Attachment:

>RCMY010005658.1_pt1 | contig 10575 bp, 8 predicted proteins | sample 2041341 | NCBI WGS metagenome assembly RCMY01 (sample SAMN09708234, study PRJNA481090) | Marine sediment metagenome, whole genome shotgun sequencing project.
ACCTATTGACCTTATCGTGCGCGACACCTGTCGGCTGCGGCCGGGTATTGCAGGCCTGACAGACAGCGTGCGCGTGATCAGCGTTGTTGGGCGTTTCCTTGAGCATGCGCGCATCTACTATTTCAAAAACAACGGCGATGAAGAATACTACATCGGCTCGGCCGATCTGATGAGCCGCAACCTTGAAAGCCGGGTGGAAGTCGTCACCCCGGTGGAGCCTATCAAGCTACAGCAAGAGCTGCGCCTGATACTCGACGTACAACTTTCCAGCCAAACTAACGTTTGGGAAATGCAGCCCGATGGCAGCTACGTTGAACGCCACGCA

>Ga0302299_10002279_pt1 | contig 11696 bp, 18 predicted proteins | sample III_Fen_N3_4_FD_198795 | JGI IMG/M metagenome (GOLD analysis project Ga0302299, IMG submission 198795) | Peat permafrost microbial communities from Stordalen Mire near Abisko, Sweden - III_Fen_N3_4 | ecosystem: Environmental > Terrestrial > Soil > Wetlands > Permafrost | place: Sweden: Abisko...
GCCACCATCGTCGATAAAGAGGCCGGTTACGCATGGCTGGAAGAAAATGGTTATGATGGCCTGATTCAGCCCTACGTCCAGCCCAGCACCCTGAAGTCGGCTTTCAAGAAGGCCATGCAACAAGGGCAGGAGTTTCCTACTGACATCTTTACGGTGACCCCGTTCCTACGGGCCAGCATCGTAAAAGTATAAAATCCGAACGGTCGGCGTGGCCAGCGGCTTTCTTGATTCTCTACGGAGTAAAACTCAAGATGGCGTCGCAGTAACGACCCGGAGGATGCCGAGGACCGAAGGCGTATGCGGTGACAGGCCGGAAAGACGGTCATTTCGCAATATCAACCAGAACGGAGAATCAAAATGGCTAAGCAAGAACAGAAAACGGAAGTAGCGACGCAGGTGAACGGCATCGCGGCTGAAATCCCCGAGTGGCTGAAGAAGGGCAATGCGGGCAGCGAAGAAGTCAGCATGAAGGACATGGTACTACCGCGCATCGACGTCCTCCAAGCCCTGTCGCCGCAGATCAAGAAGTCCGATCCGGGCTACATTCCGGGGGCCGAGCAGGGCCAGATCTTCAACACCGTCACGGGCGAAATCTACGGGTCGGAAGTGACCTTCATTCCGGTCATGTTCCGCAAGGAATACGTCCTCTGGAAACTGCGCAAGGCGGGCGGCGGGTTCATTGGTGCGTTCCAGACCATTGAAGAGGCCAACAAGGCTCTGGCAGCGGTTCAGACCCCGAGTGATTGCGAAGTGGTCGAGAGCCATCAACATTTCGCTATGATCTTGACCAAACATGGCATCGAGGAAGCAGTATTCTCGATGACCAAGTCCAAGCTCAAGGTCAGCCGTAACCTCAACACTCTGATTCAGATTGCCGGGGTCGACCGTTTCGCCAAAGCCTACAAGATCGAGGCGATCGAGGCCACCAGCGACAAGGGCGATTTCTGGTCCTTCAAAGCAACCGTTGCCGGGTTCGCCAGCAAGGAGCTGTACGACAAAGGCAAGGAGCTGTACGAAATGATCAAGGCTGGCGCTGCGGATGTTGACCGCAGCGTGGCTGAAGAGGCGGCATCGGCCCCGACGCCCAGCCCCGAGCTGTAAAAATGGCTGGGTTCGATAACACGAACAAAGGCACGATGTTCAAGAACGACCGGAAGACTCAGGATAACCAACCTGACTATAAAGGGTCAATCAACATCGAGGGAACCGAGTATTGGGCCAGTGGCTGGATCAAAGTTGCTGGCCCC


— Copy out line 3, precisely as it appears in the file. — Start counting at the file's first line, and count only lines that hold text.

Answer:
>Ga0302299_10002279_pt1 | contig 11696 bp, 18 predicted proteins | sample III_Fen_N3_4_FD_198795 | JGI IMG/M metagenome (GOLD analysis project Ga0302299, IMG submission 198795) | Peat permafrost microbial communities from Stordalen Mire near Abisko, Sweden - III_Fen_N3_4 | ecosystem: Environmental > Terrestrial > Soil > Wetlands > Permafrost | place: Sweden: Abisko...